Last year, Ghulam Nabi Azad, the union health minister announced an initiative to track 26 million pregnant women through mobile phones to ensure their babies receive the full repertoire of immunizations. Using the mobile technology the government wanted to ensure better health for the newborns.
Not only is the Indian government slowly gearing towards adopting mobile health (mHealth) but a global study conducted by PricewaterhouseCoopers also found that 60% Indian consumers predicted that in the next three years, mHealth would improve convenience, cost and quality of healthcare.
India, which has the world’s second-largest mobile phone user population base with over 900 million subscribers, showed keenness towards adopting mHealth (mobile health). About 52% of all participants said that mHealth application would make healthcare convenient, 48% said mHealth applications would improve quality of services and 46% believed that it would reduce overall healthcare costs, primarily travel.
The survey conducted on 1000 participants by Economic Intelligence Unit (EIU) showed that consumers are ready to adopt mobile health faster than the health industry is prepared to adapt.
About 50% consumers said that mHealth would change the way they managed chronic conditions, their medication (48%), and overall health (49%).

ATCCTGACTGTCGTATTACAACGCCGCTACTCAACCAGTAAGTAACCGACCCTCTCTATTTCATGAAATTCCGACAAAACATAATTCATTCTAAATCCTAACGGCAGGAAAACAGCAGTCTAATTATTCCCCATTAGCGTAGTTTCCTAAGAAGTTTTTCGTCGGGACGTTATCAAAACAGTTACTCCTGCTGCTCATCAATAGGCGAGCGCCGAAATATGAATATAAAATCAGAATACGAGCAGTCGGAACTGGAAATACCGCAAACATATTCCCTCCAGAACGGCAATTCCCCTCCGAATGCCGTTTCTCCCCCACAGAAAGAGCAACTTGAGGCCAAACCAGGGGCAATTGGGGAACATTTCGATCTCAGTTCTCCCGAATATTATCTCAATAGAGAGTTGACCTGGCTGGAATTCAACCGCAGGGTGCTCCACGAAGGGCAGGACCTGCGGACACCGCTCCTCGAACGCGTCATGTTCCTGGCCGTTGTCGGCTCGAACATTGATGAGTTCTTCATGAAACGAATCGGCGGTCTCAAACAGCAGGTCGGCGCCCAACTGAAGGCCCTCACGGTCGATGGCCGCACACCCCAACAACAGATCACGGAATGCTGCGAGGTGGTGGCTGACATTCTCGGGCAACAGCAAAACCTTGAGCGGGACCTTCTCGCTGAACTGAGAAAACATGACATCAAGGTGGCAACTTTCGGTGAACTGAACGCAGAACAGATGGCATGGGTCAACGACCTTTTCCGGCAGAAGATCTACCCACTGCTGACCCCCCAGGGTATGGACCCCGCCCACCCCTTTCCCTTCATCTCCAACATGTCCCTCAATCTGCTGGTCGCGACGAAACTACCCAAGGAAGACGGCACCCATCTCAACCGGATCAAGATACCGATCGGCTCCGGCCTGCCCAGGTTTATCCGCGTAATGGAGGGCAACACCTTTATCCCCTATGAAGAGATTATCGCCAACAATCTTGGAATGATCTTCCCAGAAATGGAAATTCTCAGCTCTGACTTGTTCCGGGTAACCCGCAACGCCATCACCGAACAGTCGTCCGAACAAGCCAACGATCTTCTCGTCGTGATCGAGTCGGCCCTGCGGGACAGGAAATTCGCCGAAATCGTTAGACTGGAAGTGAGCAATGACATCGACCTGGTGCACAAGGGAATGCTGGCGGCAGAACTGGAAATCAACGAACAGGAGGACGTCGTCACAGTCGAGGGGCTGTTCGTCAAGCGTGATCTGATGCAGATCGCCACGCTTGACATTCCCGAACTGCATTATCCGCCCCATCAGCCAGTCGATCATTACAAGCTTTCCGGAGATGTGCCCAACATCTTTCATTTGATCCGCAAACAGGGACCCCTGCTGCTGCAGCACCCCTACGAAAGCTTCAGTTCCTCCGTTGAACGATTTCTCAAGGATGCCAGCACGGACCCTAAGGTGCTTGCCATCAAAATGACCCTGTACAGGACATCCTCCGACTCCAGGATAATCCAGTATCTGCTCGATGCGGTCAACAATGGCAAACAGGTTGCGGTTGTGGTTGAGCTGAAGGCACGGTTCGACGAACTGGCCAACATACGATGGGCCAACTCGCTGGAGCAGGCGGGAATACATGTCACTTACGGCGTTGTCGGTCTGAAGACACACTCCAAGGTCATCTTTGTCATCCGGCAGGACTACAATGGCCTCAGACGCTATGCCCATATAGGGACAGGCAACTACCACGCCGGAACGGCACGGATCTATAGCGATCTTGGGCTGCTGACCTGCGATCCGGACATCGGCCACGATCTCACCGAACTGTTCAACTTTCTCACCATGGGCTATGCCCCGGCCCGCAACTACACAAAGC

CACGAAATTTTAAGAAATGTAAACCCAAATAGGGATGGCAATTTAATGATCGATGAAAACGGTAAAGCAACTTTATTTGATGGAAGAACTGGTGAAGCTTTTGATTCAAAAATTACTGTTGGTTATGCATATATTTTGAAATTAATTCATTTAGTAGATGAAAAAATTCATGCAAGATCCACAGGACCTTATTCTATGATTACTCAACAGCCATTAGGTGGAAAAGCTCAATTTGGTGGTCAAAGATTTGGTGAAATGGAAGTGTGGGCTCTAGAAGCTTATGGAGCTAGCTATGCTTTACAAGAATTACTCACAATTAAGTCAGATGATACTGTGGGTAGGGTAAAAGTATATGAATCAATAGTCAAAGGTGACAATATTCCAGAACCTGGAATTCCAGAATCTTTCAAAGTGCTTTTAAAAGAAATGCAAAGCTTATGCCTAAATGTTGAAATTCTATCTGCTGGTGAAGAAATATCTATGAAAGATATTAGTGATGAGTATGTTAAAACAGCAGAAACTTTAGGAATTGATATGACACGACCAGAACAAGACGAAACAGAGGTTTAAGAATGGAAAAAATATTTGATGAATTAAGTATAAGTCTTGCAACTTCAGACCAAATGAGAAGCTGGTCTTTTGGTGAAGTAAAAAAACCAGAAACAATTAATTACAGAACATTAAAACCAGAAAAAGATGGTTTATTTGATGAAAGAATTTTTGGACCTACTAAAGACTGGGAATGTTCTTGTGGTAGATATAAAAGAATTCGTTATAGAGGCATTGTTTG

The top three reasons consumers said they wanted to use mHealth was to have more convenient access to their doctor or healthcare provider (46%), to reduce out-of-pocket healthcare costs (43%) and to take greater control over their lives (32%).
While the consumers want to take charge of their lives using mhealth, the physicians think otherwise, with 42% of the doctors surveyed worrying that mHealth will make patients too independent. Payers (insurance providers, government) appeared to be far more supportive of mHealth than physicians. The survey shows that 40% payers compared to 25% physicians encourage patients to let doctors monitor their health using Mhealth services and devices. “In emerging markets like India healthcare is less constrained by infrastructure and entrenched interests. Consumers are more likely to use mobile devices and mHealth applications,” said Dr Rana Mehta, healthcare leader, PWC India.
“Ten years ago, who could have thought of mobile banking but it is a reality today and similarly mobile health will be reality in the near future,” he said.